Frank Oliver

Liberal

Mr. OLIVER.

From the statement of my hon. friend (Mr. White) in the House the other day. [DOT]

Topic:   SUPPLY OF CEMENT TO DEPARTMENT OF RAILWAYS AND CANALS.
Subtopic:   EXTENSION OF BOUNDARIES- MANITOBA.
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CON

William Thomas White (Minister of Finance and Receiver General)

Conservative (1867-1942)

Mr. WHITE (Leeds).

The statement I made in the House was not my statement but the statement of Mr. Young, chief geographer, and I said so. The statement was :

The unsurveyed area in the province is estimated at 12,900,000 acres. This is largely unexplored. It is thought that thirty per cent. (4,870,000 acres), may be swamp. This land will be of considerably less value than the swamp lands already referred to.

My hon. friend (Mr. Oliver) may put any price he likes on that land, but I do not want him to give the price he mentions as coming from me.

Topic:   SUPPLY OF CEMENT TO DEPARTMENT OF RAILWAYS AND CANALS.
Subtopic:   EXTENSION OF BOUNDARIES- MANITOBA.
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LIB

Frank Oliver

Liberal

Mr. OLIVER.

All right. The particular statement of my hon. friend (Mr. White) to which I was alluding, reads as follows on page 3926 of ' Hansard ':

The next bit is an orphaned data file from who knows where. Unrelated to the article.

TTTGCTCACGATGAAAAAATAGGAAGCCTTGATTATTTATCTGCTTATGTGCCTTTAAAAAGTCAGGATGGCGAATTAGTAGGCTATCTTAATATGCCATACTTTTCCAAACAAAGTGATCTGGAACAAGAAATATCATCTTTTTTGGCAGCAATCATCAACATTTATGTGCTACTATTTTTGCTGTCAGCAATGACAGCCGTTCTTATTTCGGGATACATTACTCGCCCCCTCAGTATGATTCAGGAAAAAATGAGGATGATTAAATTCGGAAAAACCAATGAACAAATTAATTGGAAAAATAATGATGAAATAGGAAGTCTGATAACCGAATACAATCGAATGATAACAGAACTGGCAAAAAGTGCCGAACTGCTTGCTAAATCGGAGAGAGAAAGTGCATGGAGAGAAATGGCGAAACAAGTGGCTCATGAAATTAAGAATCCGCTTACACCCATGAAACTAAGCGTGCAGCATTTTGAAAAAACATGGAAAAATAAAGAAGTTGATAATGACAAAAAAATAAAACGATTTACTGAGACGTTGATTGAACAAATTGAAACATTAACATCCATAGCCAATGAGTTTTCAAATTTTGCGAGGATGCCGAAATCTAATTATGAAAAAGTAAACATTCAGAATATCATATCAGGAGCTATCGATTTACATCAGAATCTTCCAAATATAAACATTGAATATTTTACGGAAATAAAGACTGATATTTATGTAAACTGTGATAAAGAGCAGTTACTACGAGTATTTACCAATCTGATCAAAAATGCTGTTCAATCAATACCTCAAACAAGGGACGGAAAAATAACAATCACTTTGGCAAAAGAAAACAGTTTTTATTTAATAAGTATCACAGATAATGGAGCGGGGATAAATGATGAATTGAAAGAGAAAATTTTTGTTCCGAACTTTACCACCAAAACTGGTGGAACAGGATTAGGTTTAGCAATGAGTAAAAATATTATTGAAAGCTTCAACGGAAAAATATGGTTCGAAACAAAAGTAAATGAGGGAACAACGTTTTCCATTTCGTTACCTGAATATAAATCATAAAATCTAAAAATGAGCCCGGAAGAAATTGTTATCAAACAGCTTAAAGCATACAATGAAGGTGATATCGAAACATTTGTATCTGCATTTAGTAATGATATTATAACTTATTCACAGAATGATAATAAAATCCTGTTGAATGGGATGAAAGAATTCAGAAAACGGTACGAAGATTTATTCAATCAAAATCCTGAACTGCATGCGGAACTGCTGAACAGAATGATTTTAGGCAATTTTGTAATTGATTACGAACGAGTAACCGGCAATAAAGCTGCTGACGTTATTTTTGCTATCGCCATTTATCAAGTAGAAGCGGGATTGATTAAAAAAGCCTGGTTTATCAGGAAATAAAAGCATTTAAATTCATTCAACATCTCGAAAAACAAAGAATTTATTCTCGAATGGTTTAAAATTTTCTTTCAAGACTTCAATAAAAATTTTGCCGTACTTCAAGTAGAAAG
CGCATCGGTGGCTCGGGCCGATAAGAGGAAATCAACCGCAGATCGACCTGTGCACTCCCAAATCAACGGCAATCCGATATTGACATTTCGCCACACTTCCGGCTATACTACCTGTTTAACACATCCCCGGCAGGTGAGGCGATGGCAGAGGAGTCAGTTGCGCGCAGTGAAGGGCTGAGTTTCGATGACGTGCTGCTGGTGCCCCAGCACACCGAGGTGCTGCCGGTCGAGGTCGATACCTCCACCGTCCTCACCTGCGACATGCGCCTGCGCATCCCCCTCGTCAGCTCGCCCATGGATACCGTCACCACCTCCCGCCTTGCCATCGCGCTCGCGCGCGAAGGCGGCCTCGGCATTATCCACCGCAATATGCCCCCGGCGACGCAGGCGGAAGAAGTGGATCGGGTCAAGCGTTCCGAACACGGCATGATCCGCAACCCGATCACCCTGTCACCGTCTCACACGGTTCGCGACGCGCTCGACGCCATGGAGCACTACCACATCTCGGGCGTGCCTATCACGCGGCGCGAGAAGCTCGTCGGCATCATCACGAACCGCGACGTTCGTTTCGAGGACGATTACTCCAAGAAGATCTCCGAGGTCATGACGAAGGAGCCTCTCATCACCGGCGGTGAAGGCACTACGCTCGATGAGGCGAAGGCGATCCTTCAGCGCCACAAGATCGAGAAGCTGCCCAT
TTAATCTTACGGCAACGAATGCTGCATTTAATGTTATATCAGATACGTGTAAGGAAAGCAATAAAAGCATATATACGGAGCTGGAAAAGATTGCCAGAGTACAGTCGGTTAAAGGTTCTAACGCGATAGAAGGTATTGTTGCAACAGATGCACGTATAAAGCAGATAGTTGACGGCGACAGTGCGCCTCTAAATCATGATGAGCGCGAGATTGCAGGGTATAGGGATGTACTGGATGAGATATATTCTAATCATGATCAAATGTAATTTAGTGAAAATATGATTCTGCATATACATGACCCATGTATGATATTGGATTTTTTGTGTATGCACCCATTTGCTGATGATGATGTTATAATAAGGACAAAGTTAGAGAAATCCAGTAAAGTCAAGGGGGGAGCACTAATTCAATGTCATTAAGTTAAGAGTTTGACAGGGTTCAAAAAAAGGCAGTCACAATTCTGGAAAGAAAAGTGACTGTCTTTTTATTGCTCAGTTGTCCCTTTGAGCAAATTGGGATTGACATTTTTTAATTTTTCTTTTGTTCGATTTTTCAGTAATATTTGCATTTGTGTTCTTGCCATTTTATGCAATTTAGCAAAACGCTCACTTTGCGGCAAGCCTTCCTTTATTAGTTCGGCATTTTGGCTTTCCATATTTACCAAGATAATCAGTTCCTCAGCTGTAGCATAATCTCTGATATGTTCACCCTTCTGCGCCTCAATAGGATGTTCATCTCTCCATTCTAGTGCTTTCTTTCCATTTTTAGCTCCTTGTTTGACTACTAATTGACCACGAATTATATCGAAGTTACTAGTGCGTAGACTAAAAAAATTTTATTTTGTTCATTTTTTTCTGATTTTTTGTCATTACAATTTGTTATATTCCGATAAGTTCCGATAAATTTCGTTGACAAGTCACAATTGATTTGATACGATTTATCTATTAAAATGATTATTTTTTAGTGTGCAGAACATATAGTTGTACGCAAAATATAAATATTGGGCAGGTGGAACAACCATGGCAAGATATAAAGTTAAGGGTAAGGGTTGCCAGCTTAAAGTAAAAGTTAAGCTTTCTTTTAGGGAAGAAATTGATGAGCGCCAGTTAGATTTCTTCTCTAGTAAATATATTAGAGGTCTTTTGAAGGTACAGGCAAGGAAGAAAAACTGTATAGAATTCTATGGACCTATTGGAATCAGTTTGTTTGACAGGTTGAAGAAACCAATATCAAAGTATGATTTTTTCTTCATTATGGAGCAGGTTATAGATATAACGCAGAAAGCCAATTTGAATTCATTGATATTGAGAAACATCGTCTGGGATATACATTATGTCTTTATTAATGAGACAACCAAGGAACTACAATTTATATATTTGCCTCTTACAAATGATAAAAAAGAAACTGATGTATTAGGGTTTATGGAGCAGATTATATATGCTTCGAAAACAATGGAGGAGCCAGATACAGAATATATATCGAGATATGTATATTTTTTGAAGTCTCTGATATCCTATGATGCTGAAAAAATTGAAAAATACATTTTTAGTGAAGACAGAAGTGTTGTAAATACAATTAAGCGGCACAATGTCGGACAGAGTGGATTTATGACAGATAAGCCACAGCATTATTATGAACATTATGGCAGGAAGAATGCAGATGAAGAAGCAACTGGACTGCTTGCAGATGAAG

The total acreage sold is stated to have been 838,484-16 acres; tihe amount received for them is $3,137,399.30. Dominion deductions from provincial subsidy with respect to surveys of swamp lands, &c., amount to $211,942.95; provincial expenditure on account of swamp lands, proportionate estimate $240,854.66. These two make a total of $452,797.55 leaving the net amount received by the province from swamp lands at $2,684,601.75. Five per cent, of this amount is $134,230.08, which I deduct, as I have previously explained. That would give an average of about $3 an acre for the swamp lands already sold by Manitoba.

Topic:   SUPPLY OF CEMENT TO DEPARTMENT OF RAILWAYS AND CANALS.
Subtopic:   EXTENSION OF BOUNDARIES- MANITOBA.
Permalink
CON

William Thomas White (Minister of Finance and Receiver General)

Conservative (1867-1942)